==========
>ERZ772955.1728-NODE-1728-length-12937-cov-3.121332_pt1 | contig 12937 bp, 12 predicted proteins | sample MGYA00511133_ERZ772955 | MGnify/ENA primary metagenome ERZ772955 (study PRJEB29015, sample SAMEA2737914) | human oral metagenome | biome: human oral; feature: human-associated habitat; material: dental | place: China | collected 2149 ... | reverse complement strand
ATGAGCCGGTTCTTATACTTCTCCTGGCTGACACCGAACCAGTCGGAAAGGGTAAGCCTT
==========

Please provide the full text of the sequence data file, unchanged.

>ERZ772955.1728-NODE-1728-length-12937-cov-3.121332_pt1 | contig 12937 bp, 12 predicted proteins | sample MGYA00511133_ERZ772955 | MGnify/ENA primary metagenome ERZ772955 (study PRJEB29015, sample SAMEA2737914) | human oral metagenome | biome: human oral; feature: human-associated habitat; material: dental | place: China | collected 2149 ... | reverse complement strand
ATGAGCCGGTTCTTATACTTCTCCTGGCTGACACCGAACCAGTCGGAAAGGGTAAGCCTT